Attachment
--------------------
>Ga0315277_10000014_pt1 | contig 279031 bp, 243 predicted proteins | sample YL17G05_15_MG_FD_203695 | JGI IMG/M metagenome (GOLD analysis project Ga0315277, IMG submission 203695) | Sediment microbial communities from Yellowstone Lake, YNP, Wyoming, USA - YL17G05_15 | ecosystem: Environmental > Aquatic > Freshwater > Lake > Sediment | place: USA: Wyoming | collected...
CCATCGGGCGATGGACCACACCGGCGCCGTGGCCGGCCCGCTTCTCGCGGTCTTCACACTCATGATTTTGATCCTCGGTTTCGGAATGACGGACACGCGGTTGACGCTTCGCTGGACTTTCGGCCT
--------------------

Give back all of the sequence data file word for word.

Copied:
>Ga0315277_10000014_pt1 | contig 279031 bp, 243 predicted proteins | sample YL17G05_15_MG_FD_203695 | JGI IMG/M metagenome (GOLD analysis project Ga0315277, IMG submission 203695) | Sediment microbial communities from Yellowstone Lake, YNP, Wyoming, USA - YL17G05_15 | ecosystem: Environmental > Aquatic > Freshwater > Lake > Sediment | place: USA: Wyoming | collected...
CCATCGGGCGATGGACCACACCGGCGCCGTGGCCGGCCCGCTTCTCGCGGTCTTCACACTCATGATTTTGATCCTCGGTTTCGGAATGACGGACACGCGGTTGACGCTTCGCTGGACTTTCGGCCT